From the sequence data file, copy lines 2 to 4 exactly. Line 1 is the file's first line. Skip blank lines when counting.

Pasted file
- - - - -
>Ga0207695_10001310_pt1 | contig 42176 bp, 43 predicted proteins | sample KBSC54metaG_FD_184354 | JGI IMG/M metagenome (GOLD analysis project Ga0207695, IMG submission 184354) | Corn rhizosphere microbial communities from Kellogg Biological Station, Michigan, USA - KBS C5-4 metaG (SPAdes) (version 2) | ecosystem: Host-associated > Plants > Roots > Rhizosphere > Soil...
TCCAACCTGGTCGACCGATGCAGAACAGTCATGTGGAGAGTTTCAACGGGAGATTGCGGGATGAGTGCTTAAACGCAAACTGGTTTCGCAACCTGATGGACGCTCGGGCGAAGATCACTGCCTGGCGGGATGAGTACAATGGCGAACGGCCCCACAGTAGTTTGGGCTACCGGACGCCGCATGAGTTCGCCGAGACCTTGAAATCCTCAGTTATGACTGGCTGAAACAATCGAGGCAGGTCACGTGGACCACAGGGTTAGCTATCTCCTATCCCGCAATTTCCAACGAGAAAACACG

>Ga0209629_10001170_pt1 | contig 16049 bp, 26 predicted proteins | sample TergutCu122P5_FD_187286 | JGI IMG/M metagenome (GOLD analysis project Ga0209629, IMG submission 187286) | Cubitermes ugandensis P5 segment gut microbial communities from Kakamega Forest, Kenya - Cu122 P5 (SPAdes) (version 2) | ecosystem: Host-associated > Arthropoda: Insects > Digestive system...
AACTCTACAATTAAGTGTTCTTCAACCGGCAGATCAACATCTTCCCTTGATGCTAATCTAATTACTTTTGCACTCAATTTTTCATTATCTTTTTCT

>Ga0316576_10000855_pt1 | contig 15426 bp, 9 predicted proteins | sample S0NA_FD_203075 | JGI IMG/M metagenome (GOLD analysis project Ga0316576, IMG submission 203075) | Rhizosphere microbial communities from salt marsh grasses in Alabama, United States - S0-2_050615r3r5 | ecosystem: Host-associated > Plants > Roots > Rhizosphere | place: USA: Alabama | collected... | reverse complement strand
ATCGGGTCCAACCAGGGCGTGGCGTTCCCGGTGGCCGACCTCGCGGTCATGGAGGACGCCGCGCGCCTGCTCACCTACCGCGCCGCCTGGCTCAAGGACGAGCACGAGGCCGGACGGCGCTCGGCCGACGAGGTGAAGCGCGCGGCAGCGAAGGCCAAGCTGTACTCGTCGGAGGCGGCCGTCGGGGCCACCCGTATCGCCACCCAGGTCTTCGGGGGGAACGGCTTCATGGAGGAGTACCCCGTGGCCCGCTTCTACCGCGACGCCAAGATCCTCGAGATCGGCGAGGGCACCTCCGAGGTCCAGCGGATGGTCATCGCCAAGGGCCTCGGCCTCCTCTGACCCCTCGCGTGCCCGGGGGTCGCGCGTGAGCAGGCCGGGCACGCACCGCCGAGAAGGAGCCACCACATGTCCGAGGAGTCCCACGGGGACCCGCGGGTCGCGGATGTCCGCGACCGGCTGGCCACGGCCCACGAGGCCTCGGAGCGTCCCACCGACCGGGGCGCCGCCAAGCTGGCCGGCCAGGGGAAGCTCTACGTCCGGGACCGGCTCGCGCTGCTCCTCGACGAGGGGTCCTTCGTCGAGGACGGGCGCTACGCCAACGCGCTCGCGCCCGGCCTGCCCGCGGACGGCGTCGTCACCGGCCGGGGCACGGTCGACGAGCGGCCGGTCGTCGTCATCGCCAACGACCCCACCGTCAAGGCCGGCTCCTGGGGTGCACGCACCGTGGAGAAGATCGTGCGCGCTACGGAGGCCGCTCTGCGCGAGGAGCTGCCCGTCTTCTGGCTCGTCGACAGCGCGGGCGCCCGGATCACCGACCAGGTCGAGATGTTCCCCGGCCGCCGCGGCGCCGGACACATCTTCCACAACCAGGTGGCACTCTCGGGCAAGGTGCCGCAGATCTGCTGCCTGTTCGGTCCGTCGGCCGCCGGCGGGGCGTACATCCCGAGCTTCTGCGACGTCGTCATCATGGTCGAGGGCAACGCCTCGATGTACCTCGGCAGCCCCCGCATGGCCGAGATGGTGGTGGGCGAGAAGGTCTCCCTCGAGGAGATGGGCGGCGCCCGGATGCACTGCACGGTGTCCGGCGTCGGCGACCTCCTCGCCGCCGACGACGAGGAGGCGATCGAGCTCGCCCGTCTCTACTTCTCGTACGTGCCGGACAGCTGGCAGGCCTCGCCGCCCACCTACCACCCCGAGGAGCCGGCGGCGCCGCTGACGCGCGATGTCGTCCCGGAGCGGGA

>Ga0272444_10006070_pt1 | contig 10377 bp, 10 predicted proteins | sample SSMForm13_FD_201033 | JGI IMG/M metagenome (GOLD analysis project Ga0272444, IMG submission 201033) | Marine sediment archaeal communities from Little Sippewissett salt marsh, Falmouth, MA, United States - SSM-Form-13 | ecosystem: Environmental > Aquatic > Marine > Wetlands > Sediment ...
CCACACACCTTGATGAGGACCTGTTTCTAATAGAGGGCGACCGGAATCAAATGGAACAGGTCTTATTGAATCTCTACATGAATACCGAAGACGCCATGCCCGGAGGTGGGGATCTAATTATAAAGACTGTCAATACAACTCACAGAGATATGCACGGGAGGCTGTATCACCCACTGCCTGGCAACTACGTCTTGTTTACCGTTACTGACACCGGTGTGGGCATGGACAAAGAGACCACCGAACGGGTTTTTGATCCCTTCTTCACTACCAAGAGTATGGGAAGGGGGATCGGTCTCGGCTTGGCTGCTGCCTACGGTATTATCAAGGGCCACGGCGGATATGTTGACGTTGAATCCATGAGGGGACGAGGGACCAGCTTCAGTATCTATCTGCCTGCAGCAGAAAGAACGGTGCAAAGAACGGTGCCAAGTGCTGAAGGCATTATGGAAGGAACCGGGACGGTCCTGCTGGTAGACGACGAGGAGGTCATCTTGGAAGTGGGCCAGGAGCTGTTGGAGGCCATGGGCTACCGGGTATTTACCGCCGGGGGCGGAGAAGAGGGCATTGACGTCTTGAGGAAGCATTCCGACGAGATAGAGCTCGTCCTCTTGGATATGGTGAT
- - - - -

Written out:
TCCAACCTGGTCGACCGATGCAGAACAGTCATGTGGAGAGTTTCAACGGGAGATTGCGGGATGAGTGCTTAAACGCAAACTGGTTTCGCAACCTGATGGACGCTCGGGCGAAGATCACTGCCTGGCGGGATGAGTACAATGGCGAACGGCCCCACAGTAGTTTGGGCTACCGGACGCCGCATGAGTTCGCCGAGACCTTGAAATCCTCAGTTATGACTGGCTGAAACAATCGAGGCAGGTCACGTGGACCACAGGGTTAGCTATCTCCTATCCCGCAATTTCCAACGAGAAAACACG

>Ga0209629_10001170_pt1 | contig 16049 bp, 26 predicted proteins | sample TergutCu122P5_FD_187286 | JGI IMG/M metagenome (GOLD analysis project Ga0209629, IMG submission 187286) | Cubitermes ugandensis P5 segment gut microbial communities from Kakamega Forest, Kenya - Cu122 P5 (SPAdes) (version 2) | ecosystem: Host-associated > Arthropoda: Insects > Digestive system...
AACTCTACAATTAAGTGTTCTTCAACCGGCAGATCAACATCTTCCCTTGATGCTAATCTAATTACTTTTGCACTCAATTTTTCATTATCTTTTTCT